The majority of the participants were aware that HIV might be spread by receiving blood from an infected person (n = 640, 92.6%, p = 0.000), sharing a needle or syringe (n = 594, 86%, p = 0.000), followed by receiving organs from an infected person (n = 426, 61.6%, p = 0.000) (Table 2).

Table 1.
Demographic profile of the respondents.
- - N %
Gender Male 395 57.2
Female 296 42.8
Age (years) 16 - 20. 52 7.5
21 - 30. 190 27.5
31 - 40. 209 30.2
41 - 50. 116 16.8
60 - 51. 95 13.7
More than 60 29 4.2
Nationality Saudi 606 87.7
Non-Saudi 85 12.3
Marital status Single 195 28.2
Married 462 66.9
Widowed 14 2.0
Divorcee 20 2.9
Education level Illiterate 7 1.0
Reads and writes 10 1.4
Primary 18 2.6
Intermediate 35 5.1
High school 205 29.7
University 416 60.2
Economic status Weak 52 7.5
Average 217 31.4
Good 296 42.8
High 126 18.2
Table 2.
Awareness of respondents about HIV/AIDS transmission.
- Correct answer Yes
N (%)
N (%)
Do not know
N (%)
Well-established Mode of Transmission
Receiving blood from an infected person Yes 640 (92.6) 25 (3.6) 26 (3.8) 0.000
Receiving organs from an infected person Yes 426 (61.6) 85 (12.3) 180 (26.0) 0.000
Sharing needle or syringe Yes 594 (86.0) 48 (6.9) 49 (7.1) 0.000
During pregnancy Yes 417 (60.3) 131 (19.0) 143 (20.7) 0.030
During delivery Yes 356 (51.5) 139 (20.1) 196 (28.4) 0.040
Breastfeeding Yes 248 (35.9) 218 (31.5) 225 (32.6) 0.062
Tattoos Yes (rare) 349 (50.5) 142 (20.5) 200 (28.9) 0.050
Wrongly Perceived Mode of Transmission
Coughing and sneezing No 235 (34.0) 348 (50.4) 108 (15.6) 0.050
Bites of insects/mosquitoes No 230 (33.3) 306 (44.3) 155 (22.4) 0.042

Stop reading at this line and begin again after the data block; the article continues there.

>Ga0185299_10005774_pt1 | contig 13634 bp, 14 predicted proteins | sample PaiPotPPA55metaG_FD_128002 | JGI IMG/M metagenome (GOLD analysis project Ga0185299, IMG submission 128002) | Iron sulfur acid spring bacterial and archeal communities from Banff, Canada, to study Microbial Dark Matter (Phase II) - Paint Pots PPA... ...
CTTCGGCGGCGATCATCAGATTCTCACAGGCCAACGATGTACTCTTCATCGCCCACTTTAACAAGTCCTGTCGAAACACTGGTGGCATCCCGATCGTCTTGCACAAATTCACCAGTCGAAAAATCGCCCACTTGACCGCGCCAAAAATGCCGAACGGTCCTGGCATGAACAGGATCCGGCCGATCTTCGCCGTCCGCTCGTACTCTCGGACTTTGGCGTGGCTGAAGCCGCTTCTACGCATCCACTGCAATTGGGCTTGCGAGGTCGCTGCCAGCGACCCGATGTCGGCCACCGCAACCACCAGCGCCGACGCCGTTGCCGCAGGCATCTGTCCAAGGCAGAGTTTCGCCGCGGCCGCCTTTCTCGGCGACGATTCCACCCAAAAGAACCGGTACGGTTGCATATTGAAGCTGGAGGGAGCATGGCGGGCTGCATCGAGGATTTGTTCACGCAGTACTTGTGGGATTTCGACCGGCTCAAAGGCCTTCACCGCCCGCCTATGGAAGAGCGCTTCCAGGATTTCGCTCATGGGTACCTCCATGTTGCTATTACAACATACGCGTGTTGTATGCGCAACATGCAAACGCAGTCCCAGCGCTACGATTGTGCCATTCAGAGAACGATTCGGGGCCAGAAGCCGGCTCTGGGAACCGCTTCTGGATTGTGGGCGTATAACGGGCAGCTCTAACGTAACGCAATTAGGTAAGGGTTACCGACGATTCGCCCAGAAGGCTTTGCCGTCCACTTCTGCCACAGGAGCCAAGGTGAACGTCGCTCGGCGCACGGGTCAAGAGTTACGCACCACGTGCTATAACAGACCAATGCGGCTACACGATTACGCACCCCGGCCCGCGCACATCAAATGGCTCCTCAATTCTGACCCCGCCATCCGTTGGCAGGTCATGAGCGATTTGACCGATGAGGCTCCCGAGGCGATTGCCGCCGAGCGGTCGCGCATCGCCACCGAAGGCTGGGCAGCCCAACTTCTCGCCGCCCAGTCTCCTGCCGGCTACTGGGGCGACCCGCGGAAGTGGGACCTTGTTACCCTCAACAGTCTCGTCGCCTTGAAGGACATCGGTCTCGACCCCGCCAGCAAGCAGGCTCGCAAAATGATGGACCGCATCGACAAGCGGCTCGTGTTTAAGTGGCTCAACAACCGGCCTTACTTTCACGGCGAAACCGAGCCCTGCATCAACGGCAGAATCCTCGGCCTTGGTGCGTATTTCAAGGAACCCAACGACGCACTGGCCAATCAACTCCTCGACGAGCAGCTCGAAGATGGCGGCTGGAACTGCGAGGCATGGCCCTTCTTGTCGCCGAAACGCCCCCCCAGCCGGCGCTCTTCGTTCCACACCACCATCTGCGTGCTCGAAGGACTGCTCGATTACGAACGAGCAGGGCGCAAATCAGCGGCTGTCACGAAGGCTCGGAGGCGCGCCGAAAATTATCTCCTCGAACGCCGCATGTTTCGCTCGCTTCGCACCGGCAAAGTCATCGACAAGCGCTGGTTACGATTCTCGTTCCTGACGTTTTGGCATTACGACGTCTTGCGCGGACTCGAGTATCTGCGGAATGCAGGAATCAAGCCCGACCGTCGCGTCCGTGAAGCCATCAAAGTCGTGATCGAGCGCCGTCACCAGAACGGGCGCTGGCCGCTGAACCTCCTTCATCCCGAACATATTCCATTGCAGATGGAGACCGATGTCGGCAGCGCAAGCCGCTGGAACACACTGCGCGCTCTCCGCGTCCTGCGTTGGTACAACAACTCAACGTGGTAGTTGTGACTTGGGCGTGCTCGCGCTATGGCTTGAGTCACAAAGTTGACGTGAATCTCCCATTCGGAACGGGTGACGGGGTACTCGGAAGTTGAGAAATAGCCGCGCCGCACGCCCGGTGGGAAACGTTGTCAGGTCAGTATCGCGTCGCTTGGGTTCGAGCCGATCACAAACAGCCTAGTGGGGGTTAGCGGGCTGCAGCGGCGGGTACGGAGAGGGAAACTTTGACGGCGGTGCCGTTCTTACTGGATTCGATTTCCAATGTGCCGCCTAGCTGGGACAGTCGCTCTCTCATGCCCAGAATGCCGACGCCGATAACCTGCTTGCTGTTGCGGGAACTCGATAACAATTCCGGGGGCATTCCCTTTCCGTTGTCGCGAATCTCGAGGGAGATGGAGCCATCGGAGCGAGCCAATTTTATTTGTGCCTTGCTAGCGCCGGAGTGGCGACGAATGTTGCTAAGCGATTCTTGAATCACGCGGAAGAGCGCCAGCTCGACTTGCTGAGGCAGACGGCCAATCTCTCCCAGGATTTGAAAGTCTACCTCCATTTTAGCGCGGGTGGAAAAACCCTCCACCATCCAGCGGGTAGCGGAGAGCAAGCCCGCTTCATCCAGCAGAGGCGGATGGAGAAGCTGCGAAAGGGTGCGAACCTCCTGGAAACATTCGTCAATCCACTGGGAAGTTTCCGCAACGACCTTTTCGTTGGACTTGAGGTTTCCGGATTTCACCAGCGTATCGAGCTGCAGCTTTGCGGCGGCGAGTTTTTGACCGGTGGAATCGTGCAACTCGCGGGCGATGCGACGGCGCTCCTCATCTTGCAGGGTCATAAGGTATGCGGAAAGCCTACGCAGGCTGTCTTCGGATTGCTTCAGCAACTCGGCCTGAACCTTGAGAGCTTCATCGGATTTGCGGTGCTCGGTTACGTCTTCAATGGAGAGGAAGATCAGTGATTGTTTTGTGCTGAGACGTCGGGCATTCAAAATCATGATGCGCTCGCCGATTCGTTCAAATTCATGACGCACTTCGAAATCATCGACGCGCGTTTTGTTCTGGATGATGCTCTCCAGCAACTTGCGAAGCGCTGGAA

Sharing food or drinks No 147 (21.3) 402 (58.2) 142 (20.5) 0.050
Sharing toothbrushes No (not established) 541 (78.3) 65 (9.4) 85 (12.3) 0.070
Table 3.
Respondents' attitudes toward HIV/AIDS people.
Attitudes Strongly Disagree
N (%)
Disagree N (%) Do Not Know N (%) Agree
N (%)
Strongly Agree
N (%)
PLWHA should be isolated from public places 103 (14.9) 205 (29.7) 99 (14.3) 175 (25.3) 109 (15.8)
PLWHA should inform others about their disease 56 (8.1) 120 (17.4) 86 (12.4) 250 (36.2) 179 (25.9)
I will end my relationship with my friend if he/she gets infected with HIV 201 (29.1) 234 (33.9) 132 (19.1) 75 (10.9) 49 (7.1)
I do not mind sharing a meal with PLWHA 127 (18.4) 145 (21.0) 156 (22.6) 203 (29.4) 60 (8.7)
I do not mind buying from PLWHA 146 (21.1) 148 (21.4) 122 (17.7) 206 (29.8) 69 (10.0)
I do not mind hosting PLWHA in my house 131 (19.0) 141 (20.4) 141 (20.4) 209 (30.2) 69 (10.0)
I do not mind being treated by a doctor with HIV/AIDS 224 (32.4) 180 (26.0) 107 (15.5) 134 (19.4) 46 (6.7)
I do not mind a surgeon with HIV/AIDS doing my surgery 337 (48.8) 173 (25.0) 109 (15.8) 48 (6.9) 24 (3.5)
I do not mind marrying a person with HIV/AIDS 490 (70.9) 113 (16.4) 45 (6.5) 18 (2.6) 25 (3.6)
I do not mind living with PLWHA 279 (40.4) 190 (27.5) 104 (15.1) 89 (12.9) 29 (4.2)
PLWHA are careless regarding the dangers of spreading their illness 92 (13.3) 117 (16.9) 323 (46.7) 122 (17.7) 37 (5.4)
PLWHA should be ashamed of their illness 215 (31.1) 240 (34.7) 113 (16.4) 72 (10.4) 51 (7.4)
All people with HIV/AIDS have multiple illegal sexual relations 208 (30.1) 194 (28.1) 172 (24.9) 65 (9.4) 52 (7.5)
PLWHA gets it as a consequence of wrong behaviors 91 (13.2) 138 (20.0) 161 (23.3) 213 (30.8) 88 (12.7)
Women with HIV/AIDS have the right to get pregnant 192 (27.8) 139 (20.1) 234 (33.9) 91 (13.2) 35 (5.1)
PLWHA has the capability and right to work in the society 54 (7.8) 86 (12.4) 145 (21.0) 294 (42.5) 112 (16.2)